Arkansas Politics & Government: Do the People Rule?

By Diane D. Blair | Go to book overview

CHAPTER FOURTEEN
Continuity and Change in Arkansas Politics

Arkansas history has been the scene of a constant struggle between the forces of modernization and those of tradition.

Michael Dougan, 1986

Arkansas is a state poised on the edge of success -- or failure.

Almanac of American Politics, 1986

At the ripe old age of 150 years, we stand at the crossroads.

Governor Bill Clinton, 1986

Summarizing Arkansas politics is, as Abraham Lincoln once said of running a democracy, about as easy as shoveling fleas. For every generalization, there are obvious exceptions. Every characterization must be qualified and every label must be modified.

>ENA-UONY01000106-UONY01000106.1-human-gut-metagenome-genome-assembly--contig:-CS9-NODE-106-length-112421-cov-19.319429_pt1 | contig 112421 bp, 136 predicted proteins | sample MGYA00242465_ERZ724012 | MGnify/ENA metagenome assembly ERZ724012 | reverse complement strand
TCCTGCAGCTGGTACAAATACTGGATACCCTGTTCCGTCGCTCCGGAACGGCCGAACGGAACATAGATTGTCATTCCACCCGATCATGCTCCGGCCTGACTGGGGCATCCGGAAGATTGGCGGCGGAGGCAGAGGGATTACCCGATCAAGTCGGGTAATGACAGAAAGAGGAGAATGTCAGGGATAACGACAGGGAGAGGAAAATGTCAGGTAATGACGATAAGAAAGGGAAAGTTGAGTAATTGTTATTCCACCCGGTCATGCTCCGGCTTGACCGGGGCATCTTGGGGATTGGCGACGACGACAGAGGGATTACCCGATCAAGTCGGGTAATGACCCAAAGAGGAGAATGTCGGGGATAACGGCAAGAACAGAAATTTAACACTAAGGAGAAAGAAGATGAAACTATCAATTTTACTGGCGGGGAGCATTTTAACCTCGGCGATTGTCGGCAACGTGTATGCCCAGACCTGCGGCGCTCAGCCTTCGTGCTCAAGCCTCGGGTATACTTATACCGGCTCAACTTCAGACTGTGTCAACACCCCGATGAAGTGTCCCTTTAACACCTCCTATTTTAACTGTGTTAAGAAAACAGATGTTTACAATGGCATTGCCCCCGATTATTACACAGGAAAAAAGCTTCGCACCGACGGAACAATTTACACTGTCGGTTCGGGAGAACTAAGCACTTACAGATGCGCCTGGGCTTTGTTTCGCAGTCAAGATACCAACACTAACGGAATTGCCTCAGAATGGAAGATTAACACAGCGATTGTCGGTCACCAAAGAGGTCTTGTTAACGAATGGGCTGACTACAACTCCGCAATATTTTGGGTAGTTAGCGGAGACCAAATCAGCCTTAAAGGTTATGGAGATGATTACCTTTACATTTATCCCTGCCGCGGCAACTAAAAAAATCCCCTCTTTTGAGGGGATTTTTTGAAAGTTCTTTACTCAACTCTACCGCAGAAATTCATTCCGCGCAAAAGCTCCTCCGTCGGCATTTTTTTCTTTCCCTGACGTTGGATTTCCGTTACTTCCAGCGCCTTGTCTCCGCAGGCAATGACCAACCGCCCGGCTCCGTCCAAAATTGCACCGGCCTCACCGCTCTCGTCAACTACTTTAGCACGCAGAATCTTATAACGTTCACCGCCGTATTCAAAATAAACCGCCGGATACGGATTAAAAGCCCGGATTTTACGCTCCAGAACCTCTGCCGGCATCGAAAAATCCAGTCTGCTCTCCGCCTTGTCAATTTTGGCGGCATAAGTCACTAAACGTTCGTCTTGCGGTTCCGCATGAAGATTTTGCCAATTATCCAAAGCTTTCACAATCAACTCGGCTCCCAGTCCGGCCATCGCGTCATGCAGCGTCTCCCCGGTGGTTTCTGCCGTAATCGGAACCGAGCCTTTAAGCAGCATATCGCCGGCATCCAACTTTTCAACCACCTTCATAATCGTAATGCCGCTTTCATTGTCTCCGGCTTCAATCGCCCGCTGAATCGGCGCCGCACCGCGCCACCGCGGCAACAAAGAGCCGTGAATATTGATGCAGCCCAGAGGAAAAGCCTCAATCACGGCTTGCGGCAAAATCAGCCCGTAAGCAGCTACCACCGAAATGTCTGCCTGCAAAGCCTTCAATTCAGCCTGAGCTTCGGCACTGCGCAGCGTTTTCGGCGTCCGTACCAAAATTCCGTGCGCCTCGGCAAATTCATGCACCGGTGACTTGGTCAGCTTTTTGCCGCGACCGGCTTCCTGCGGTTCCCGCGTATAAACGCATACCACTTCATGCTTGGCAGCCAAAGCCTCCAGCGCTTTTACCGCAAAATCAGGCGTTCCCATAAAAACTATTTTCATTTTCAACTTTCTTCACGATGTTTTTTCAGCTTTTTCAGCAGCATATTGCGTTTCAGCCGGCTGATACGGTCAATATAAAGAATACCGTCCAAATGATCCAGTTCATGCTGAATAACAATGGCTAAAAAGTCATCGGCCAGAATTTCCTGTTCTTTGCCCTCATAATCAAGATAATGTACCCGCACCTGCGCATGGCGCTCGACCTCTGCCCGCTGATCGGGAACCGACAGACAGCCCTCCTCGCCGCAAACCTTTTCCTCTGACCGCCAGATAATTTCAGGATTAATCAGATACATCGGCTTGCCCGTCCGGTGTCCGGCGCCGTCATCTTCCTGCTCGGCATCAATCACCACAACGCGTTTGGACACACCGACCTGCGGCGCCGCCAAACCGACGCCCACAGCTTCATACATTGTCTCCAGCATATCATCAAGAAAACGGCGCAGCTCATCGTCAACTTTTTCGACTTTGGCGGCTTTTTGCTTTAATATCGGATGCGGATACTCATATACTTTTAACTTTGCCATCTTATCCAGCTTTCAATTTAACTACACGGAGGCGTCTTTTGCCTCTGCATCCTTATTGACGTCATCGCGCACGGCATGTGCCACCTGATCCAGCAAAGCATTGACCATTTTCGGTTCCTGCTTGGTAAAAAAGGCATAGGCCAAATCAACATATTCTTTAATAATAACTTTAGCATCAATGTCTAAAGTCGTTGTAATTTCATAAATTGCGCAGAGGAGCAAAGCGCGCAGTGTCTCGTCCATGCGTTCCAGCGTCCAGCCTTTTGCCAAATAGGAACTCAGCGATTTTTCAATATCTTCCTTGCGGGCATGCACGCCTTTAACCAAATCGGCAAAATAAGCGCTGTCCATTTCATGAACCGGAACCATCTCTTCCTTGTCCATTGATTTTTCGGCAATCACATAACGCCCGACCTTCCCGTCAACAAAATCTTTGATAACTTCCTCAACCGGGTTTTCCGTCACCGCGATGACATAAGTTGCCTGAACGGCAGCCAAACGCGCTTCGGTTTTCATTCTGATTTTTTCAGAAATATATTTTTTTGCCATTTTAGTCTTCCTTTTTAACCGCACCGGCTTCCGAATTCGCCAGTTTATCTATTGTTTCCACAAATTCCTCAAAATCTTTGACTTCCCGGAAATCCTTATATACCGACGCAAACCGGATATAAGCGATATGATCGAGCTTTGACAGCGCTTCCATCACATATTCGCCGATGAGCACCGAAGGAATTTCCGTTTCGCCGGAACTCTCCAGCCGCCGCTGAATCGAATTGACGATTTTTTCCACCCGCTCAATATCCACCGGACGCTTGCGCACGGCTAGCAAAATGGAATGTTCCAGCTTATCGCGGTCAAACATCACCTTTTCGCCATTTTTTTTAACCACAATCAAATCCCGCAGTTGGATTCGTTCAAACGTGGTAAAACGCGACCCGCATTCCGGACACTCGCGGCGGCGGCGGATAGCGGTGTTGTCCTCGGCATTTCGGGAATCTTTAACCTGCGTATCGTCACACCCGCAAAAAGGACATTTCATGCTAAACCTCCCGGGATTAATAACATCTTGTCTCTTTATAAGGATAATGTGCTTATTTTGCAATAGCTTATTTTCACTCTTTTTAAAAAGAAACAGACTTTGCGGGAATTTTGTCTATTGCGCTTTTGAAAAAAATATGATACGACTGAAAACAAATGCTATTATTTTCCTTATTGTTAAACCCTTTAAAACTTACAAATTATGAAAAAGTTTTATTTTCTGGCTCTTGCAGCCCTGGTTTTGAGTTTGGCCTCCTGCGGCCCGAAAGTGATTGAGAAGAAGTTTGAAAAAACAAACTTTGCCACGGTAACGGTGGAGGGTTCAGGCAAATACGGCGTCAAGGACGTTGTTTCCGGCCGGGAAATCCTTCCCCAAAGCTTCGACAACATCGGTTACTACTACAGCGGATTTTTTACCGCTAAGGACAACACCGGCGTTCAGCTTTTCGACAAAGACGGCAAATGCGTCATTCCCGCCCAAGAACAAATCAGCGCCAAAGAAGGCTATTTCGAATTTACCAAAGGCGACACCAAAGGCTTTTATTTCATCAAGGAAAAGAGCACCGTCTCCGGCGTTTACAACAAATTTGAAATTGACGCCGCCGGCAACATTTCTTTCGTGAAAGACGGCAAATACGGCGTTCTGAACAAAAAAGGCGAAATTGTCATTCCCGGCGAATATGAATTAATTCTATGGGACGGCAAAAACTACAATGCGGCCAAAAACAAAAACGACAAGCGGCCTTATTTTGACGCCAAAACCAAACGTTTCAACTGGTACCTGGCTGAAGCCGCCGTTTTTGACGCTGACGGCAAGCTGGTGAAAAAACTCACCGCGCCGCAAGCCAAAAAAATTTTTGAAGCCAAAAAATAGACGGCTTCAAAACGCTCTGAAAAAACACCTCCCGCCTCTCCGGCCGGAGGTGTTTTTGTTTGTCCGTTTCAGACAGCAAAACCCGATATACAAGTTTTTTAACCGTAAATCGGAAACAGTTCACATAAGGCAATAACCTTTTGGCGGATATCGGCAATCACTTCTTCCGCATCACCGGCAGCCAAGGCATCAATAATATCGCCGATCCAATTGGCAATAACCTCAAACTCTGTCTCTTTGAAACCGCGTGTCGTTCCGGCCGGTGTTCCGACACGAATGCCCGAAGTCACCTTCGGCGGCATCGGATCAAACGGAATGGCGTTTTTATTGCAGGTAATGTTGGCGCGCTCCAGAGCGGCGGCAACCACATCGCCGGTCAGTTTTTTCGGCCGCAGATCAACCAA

The 1968 election in which Arkansas voters simultaneously selected George Wallace for president, J. W. Fulbright for senator, and Winthrop Rockefeller for governor is the most frequently cited anomaly, but there are countless others. How could a state that so routinely ratified Orval Faubus's leadership as late as 1966, reject him in 1970 for Dale Bumpers, who bluntly told voters that segregation was morally wrong? Why would the same voters who enthusiastically embraced Ronald Reagan's presidential candidacy in 1984 simultaneously reject all of the Arkansas candidates for whom he personally campaigned? Why did Arkansas voters repeatedly during one recent decade signal their desire for a new constitution but

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